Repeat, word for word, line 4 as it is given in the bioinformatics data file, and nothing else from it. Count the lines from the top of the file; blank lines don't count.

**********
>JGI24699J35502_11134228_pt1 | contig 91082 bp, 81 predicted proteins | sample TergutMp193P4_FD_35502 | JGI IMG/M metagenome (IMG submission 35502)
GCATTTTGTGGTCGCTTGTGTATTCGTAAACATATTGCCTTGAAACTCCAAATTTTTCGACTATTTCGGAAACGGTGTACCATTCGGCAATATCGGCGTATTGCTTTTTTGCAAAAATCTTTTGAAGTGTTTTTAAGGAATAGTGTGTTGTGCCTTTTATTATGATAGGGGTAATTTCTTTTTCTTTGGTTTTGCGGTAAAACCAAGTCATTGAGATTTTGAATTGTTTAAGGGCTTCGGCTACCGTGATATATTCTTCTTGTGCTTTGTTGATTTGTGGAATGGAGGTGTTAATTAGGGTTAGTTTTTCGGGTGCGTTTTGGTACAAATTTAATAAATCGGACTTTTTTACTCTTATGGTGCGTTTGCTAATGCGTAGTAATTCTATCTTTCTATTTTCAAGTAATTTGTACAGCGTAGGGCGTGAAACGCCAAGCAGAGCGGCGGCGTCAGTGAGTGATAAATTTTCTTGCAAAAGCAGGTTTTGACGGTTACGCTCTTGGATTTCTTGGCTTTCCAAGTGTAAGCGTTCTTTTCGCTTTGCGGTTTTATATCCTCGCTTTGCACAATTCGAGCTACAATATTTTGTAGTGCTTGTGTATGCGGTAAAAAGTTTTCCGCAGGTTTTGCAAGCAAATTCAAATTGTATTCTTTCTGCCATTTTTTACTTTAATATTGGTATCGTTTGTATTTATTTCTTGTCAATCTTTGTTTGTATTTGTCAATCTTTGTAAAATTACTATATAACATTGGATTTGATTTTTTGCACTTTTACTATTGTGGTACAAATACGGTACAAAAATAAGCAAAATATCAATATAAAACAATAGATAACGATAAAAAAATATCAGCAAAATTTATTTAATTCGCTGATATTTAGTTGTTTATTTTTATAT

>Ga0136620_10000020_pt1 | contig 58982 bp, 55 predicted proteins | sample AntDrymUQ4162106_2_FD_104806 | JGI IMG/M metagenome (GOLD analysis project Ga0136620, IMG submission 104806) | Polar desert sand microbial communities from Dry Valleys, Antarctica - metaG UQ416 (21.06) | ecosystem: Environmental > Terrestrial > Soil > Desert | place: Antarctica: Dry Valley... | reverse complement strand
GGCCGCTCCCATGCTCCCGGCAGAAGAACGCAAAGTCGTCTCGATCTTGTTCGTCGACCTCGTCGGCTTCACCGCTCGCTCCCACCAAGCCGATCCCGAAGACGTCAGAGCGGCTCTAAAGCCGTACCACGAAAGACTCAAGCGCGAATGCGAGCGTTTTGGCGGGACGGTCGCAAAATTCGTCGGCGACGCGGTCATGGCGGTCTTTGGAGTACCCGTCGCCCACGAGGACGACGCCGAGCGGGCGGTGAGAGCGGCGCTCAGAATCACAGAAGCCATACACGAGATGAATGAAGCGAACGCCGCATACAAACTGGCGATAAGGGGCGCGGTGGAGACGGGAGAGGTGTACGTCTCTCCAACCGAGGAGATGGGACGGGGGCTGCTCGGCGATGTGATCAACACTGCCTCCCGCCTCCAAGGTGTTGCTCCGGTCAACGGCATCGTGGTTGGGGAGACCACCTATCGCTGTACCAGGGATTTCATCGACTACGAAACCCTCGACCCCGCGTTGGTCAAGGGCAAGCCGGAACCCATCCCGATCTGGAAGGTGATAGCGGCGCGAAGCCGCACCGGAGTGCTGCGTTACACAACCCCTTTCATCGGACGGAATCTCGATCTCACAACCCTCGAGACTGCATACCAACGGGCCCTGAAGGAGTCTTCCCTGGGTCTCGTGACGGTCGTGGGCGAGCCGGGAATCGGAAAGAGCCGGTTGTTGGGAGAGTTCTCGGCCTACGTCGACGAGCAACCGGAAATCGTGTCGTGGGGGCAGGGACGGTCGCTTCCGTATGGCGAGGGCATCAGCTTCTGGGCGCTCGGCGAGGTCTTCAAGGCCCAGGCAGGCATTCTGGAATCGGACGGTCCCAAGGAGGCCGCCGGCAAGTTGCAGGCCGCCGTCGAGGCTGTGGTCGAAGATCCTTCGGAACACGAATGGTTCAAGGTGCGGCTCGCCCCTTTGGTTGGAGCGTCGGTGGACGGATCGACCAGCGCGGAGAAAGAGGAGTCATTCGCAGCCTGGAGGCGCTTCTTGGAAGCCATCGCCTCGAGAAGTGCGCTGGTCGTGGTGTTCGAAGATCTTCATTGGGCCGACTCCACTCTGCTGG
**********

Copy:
GGCCGCTCCCATGCTCCCGGCAGAAGAACGCAAAGTCGTCTCGATCTTGTTCGTCGACCTCGTCGGCTTCACCGCTCGCTCCCACCAAGCCGATCCCGAAGACGTCAGAGCGGCTCTAAAGCCGTACCACGAAAGACTCAAGCGCGAATGCGAGCGTTTTGGCGGGACGGTCGCAAAATTCGTCGGCGACGCGGTCATGGCGGTCTTTGGAGTACCCGTCGCCCACGAGGACGACGCCGAGCGGGCGGTGAGAGCGGCGCTCAGAATCACAGAAGCCATACACGAGATGAATGAAGCGAACGCCGCATACAAACTGGCGATAAGGGGCGCGGTGGAGACGGGAGAGGTGTACGTCTCTCCAACCGAGGAGATGGGACGGGGGCTGCTCGGCGATGTGATCAACACTGCCTCCCGCCTCCAAGGTGTTGCTCCGGTCAACGGCATCGTGGTTGGGGAGACCACCTATCGCTGTACCAGGGATTTCATCGACTACGAAACCCTCGACCCCGCGTTGGTCAAGGGCAAGCCGGAACCCATCCCGATCTGGAAGGTGATAGCGGCGCGAAGCCGCACCGGAGTGCTGCGTTACACAACCCCTTTCATCGGACGGAATCTCGATCTCACAACCCTCGAGACTGCATACCAACGGGCCCTGAAGGAGTCTTCCCTGGGTCTCGTGACGGTCGTGGGCGAGCCGGGAATCGGAAAGAGCCGGTTGTTGGGAGAGTTCTCGGCCTACGTCGACGAGCAACCGGAAATCGTGTCGTGGGGGCAGGGACGGTCGCTTCCGTATGGCGAGGGCATCAGCTTCTGGGCGCTCGGCGAGGTCTTCAAGGCCCAGGCAGGCATTCTGGAATCGGACGGTCCCAAGGAGGCCGCCGGCAAGTTGCAGGCCGCCGTCGAGGCTGTGGTCGAAGATCCTTCGGAACACGAATGGTTCAAGGTGCGGCTCGCCCCTTTGGTTGGAGCGTCGGTGGACGGATCGACCAGCGCGGAGAAAGAGGAGTCATTCGCAGCCTGGAGGCGCTTCTTGGAAGCCATCGCCTCGAGAAGTGCGCTGGTCGTGGTGTTCGAAGATCTTCATTGGGCCGACTCCACTCTGCTGG